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Avant at The Arboretum Apartments Blog

Live Healthy at Avant at the Arboretum

It’s not too late to make 2019 your best year yet! Take July to refocus on you and your health.

Regardless of how gung-ho you started off 2019 with resolutions to put more focus on you, to exercise more or lose some weight, there’s a good chance you’ve hit some speed bumps (if not given up completely) in the past six months. Any health professional, life coach, or therapist will tell you that healthy living is not a linear progression. There are days that will be easier and days that will be harder to think of your health first, and there will be days when you completely throw things by the wayside and eat all the junk food while not leaving your couch.

In any case, it’s important to remember that your health and wellness is more than simply what you’ve done that day, and certainly more than what you’ve done in the past. No matter how many times you’ve fallen off the wagon the more important part is getting back on. The first six months of 2019 have passed, which means it’s the perfect time to recommit to any goals you set at the beginning of the year and finish strong. Don’t wait until 2020 to start focusing on you! Take steps over the next six months to invest in yourself.

Water

Did you know that about 60% of a human body is made of water? Water is arguably the most important element for survival and every living cell in the body needs it to survive. While a person can go three or more weeks without food, the most anyone has gone without water is only about a week, maximum (more like three or four days in more difficult conditions). Water keeps your joints working properly, digestion flowing, and temperature regulated. The problem is we’re constantly losing water, through sweat, exhalation, and other normal bodily functions, and in extreme conditions an adult can lose up to 1 to 1.5 liters of water per hour. If you don’t drink enough water that 60% can quickly decrease and cause health issues like tiredness, low energy, and headaches, or worse. Thirst can also be mistaken for hunger, which can lead to poor food choices or overeating.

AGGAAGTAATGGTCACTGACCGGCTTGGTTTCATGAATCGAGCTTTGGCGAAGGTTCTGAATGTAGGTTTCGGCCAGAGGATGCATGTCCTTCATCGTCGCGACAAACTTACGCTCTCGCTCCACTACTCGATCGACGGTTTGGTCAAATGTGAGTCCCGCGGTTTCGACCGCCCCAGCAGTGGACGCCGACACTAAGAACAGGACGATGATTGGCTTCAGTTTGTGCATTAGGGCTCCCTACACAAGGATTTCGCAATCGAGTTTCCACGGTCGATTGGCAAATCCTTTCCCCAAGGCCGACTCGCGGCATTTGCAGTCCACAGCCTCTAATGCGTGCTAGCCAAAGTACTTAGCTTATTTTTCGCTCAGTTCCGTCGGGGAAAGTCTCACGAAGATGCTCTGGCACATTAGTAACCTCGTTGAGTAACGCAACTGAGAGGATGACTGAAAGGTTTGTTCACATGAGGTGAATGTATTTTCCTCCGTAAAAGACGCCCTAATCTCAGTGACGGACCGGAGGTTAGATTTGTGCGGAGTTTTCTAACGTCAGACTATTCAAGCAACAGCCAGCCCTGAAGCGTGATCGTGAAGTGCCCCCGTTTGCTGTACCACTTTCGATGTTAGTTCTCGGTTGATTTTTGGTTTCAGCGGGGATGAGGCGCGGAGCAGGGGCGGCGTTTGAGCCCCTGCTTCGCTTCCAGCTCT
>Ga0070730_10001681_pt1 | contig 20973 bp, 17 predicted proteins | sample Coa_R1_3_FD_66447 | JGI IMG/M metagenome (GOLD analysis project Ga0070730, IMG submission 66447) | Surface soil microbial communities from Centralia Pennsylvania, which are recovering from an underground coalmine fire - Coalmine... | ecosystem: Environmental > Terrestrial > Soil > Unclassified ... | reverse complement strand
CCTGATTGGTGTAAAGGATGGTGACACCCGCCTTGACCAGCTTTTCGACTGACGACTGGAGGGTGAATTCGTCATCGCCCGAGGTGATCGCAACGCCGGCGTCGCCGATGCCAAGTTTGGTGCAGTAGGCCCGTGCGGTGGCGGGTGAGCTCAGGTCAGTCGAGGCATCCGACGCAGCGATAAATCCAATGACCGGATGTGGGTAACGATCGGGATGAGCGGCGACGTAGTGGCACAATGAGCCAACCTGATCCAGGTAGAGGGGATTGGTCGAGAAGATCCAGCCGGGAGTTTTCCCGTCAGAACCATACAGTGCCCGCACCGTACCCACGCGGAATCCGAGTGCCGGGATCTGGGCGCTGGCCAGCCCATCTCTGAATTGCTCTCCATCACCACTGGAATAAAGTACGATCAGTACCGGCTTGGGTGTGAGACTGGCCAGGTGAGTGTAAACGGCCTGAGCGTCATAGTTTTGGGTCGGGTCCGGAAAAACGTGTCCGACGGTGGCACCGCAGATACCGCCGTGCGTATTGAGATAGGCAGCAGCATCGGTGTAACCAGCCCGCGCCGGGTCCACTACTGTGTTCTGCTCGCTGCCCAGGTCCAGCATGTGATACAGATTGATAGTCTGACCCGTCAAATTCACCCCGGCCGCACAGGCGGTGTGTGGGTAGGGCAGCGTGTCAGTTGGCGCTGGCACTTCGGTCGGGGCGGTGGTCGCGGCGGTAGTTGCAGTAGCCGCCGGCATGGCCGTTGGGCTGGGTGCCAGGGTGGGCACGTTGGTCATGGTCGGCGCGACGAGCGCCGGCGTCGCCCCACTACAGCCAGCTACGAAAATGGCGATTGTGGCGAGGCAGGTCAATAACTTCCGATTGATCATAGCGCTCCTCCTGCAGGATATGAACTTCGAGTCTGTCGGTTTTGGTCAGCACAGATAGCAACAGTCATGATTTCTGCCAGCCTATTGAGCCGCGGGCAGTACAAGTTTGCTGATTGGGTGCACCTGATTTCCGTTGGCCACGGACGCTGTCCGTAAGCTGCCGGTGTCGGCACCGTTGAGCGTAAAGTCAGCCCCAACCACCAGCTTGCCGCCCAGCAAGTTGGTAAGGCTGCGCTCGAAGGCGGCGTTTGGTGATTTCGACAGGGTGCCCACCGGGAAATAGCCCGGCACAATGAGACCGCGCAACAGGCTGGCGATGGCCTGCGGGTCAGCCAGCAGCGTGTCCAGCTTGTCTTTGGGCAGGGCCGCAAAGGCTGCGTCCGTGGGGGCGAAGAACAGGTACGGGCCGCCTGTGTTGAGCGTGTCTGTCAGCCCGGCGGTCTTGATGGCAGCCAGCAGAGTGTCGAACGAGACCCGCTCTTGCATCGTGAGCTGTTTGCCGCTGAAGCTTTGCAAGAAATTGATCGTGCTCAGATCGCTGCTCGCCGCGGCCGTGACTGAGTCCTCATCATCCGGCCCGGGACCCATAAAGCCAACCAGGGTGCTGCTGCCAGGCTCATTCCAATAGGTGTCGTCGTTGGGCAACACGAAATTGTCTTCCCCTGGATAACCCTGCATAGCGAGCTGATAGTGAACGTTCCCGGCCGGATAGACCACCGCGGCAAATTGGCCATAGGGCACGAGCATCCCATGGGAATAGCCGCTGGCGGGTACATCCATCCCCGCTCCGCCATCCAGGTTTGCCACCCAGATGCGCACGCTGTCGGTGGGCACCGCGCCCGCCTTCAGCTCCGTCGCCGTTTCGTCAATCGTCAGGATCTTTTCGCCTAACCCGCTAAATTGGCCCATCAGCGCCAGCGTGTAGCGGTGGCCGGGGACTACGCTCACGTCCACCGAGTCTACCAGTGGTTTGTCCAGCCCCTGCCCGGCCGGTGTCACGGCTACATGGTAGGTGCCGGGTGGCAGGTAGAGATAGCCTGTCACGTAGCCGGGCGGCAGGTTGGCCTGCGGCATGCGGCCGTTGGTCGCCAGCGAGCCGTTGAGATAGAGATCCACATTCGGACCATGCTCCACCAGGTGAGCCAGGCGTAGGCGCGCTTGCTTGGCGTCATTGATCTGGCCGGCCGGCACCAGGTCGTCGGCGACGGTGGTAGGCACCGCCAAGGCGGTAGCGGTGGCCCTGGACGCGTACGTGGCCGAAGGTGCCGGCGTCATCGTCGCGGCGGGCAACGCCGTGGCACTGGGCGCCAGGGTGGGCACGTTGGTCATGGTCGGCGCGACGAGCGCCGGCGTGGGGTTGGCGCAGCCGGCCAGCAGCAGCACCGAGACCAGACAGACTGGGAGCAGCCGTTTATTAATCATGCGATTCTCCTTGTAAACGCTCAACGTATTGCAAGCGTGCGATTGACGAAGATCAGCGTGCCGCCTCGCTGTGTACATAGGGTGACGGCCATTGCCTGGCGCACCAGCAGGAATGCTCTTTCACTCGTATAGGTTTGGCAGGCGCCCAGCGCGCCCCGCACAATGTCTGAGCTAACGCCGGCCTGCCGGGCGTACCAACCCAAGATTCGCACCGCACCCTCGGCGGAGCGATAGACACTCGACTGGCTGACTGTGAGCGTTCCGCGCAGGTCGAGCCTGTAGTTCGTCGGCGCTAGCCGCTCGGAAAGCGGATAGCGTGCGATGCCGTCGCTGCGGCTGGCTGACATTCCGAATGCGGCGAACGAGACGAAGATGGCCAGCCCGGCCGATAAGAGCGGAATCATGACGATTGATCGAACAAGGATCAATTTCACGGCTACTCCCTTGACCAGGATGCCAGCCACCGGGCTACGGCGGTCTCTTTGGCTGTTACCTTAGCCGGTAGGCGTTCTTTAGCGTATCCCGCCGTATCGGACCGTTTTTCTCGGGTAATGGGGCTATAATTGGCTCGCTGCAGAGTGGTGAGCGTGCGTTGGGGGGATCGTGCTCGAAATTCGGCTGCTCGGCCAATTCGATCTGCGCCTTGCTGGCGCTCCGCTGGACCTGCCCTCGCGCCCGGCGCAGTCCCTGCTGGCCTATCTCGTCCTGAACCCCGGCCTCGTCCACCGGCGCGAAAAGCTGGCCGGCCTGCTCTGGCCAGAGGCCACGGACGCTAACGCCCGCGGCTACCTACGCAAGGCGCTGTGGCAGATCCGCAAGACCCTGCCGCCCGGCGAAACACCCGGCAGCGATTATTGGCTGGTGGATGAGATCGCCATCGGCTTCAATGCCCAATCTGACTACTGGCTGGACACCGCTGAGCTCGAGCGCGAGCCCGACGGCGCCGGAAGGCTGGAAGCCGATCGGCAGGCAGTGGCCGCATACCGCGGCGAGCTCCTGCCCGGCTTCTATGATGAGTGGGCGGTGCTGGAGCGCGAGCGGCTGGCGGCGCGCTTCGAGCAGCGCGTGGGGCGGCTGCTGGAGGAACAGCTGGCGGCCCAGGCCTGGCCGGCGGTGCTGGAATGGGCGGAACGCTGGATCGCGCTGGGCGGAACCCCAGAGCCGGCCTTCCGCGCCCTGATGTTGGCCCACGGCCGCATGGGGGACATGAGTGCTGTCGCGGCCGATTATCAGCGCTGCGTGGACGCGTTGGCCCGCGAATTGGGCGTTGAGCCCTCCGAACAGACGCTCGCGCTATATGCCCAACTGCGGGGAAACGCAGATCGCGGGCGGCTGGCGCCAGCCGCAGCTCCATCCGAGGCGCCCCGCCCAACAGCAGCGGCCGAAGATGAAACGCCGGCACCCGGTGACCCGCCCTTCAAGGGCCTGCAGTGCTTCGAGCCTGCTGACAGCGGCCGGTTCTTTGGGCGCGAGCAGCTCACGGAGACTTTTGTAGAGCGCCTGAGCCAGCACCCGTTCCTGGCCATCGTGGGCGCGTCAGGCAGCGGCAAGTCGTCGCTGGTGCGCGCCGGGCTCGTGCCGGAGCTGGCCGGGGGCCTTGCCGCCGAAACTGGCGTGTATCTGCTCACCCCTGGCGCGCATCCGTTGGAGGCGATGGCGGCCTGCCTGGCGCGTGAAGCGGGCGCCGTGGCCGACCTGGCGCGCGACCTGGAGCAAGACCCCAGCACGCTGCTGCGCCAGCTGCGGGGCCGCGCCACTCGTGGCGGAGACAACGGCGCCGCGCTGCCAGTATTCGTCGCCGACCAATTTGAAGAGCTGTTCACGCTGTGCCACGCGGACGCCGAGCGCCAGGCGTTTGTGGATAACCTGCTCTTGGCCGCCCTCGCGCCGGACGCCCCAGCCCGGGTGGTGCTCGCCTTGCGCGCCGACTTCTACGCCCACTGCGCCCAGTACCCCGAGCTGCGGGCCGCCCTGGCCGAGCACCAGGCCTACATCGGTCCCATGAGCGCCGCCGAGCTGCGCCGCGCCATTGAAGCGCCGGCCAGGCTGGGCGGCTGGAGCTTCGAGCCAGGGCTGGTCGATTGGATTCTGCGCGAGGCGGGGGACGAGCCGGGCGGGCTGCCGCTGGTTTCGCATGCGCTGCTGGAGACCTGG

We can all agree that water is important, but it’s not always easy to remember to drink more water. If hydration is something you struggle with there are plenty of tips, tricks, and tools out there to help. Shop around for water bottles with daily tracking marks, or you can download an app such as Plant Nanny (here for Apple, and here for Android) to remind you to drink from a reusable water bottle you already have. Increasing your water intake is one of the easiest ways you can start focusing more on your health, so even if you can’t commit to exercising regularly yet at least commit to drinking 6-8 (or more) glasses of water per day. Your body will thank you!

Sleep

Next to water, sleep is arguably the most important aspect of health and wellbeing. Sleep deprivation can lead to a myriad of health issues ranging from obesity and diabetes to heart failure and stroke, not to mention the brain functions that decrease with lack of sleep including hormonal regulations (potentially leading to or worsening symptoms of depression). When you’re asleep your brain is able to rest and reset, your body heal and repair, and allows you to prepare for the next day. Sleep plays a vital role in both physical and mental health, yet sleep is one of the first things to go when life gets hectic and busy. Scientists and health professionals recommend adults get at least seven to eight hours of sleep per night, and children and teens even more.